Impact of chronic total occlusion on the early outcome of patients undergoing Impella supported high-risk percutaneous coronary intervention

Felix Woitek (Dresden)1, A. Laupp (Dresden)1, S. Haussig (Dresden)1, A. Conrad (Dresden)1, J. Mierke (Dresden)1, E. B. Winzer (Dresden)1, R. Höllriegel (Dresden)1, S. Jellinghaus (Dresden)1, A. Linke (Dresden)1, N. Mangner (Dresden)1

1Herzzentrum Dresden GmbH an der TU Dresden Klinik für Innere Medizin, Kardiologie und Intensivmedizin Dresden, Deutschland


Background: Chronic total occlusion (CTO) is frequently found in patients undergoing high-risk percutaneous coronary interventions (HRPCI). Mechanical circulatory support is increasingly used in HRPCI to facilitate a more complete revascularization. We investigated the impact of CTO presence (CTO) versus non-presence (nonCTO) on early and mid-term outcomes in patients undergoing Impella-supported HRPCI.

Methods: We used an ongoing single-center registry to examine 76 CTO and 109 nonCTO patients undergoing Impella-supported HRPCI. The primary outcome was 30-day survival and safety was assessed according to ARC-2 and VARC-III definitions. The 1-year survival was also assessed.

Results: Compared with nonCTO, CTO patients were younger (76 (IQR 67; 81) vs 81 (IQR 77; 85) years of age, p<0.001) and median left ventricular ejection fraction was lower (35% (IQR 25; 45) vs 40% (IQR 30; 55), p=0.008). There were no differences with regard ischemic (CCS 3/4: 28.8% vs 37.1%) and heart failure symptoms (NYHA III/IV: 64.0% vs 56.9%). There was a significantly higher rate of 3-vessel but a numerically lower rate of left main disease in CTO compared with non-CTO leading to a comparable median Syntax score (33 (IQR 28; 37) vs 34 (IQR 26; 44), p=0.328).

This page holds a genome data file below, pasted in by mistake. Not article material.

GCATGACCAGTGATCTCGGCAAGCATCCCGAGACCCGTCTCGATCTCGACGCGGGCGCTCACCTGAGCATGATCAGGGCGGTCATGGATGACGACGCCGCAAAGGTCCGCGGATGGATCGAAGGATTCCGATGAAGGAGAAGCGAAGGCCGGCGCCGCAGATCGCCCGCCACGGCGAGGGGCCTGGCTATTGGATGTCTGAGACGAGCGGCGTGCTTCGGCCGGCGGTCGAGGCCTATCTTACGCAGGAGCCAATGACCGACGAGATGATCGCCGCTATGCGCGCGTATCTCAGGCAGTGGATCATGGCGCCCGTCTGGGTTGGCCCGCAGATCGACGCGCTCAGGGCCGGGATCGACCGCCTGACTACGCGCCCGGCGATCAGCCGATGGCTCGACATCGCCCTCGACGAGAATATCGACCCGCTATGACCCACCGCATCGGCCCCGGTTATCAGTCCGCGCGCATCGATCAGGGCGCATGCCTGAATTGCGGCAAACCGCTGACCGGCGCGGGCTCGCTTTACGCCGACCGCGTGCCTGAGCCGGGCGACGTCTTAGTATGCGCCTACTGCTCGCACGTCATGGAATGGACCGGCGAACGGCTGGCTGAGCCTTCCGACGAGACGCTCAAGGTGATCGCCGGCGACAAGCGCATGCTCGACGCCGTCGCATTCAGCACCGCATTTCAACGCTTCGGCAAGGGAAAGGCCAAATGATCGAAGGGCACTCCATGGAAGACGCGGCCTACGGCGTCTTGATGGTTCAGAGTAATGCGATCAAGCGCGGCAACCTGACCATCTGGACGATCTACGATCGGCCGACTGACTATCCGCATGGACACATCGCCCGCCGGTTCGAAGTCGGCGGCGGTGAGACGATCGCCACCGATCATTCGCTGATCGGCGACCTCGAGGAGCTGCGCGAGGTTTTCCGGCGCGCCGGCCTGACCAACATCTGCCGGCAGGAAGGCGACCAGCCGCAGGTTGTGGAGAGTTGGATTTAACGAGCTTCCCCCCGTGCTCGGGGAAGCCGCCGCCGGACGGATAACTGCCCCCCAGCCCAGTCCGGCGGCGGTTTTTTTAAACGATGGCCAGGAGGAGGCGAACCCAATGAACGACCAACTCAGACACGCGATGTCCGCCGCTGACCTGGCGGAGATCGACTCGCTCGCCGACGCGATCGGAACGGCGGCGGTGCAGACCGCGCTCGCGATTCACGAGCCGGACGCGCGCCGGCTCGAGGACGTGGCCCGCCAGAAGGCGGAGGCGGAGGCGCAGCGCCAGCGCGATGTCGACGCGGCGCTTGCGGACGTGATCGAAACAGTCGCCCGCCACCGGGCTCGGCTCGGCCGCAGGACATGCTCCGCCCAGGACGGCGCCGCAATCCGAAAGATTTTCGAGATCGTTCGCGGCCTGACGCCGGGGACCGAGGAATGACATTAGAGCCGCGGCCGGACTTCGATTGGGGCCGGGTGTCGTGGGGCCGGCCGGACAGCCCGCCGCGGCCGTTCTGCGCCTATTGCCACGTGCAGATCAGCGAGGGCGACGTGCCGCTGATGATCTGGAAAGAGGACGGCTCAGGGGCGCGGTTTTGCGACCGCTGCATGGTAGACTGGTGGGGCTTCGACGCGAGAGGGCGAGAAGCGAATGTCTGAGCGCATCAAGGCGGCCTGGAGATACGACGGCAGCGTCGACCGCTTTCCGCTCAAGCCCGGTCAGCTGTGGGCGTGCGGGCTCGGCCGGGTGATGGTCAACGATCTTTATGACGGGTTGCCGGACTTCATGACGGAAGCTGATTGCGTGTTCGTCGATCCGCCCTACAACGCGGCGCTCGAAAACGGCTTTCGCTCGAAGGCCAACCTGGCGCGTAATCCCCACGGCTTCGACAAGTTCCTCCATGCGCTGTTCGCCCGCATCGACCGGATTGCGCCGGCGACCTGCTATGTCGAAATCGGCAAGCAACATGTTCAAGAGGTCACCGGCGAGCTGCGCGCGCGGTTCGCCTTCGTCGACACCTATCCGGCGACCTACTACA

In CTO, 21 (27.6%) CTO lesions were successfully treated, 8 (10.5%) were unsuccessfully treated, and 47 (61.8%) were left untreated. Overall, fewer lesions were treated in CTO compared with nonCTO (2 (IQR 1;3) vs 3 (IQR 2; 3), p=0.001). The time of Impella support was not different between groups.

With regard to safety, there was a higher rate of myocardial infarction in CTO vs nonCTO (4.1% vs 0%, p=0.067), whereas BARC-defined bleeding and VARC-defined stroke, acute kidney injury, and access site complications were not different.

The Kaplan-Meier estimated 30-day survival was lower for CTO compared with nonCTO (63.3% (95%-CI 50.5; 79.4) vs. 88.5 (95%-CI 80.8; 96.9), p=0.002). Adjusting for the STS score, 3-vessel and left main disease, CTO remained an independent predictor of 30-day mortality (HR 2.8, 95%-CI 1.2; 6.5, p=0.016). The CTO treatment choice had no impact on 30-day mortality in this small cohort. Survival remained lower in CTO compared with nonCTO at 1 year (43.0% (95%-CI 29.2; 63.4) vs. 69.0 (95%-CI 56.1; 84.9), p=0.005).

Conclusion: In patients undergoing Impella-supported HRPCI, the presence of a CTO identifies a population at high risk for increased early and midterm mortality. Further studies are necessary to elucidate the effect of CTO revascularization on early and late outcomes in those patients.

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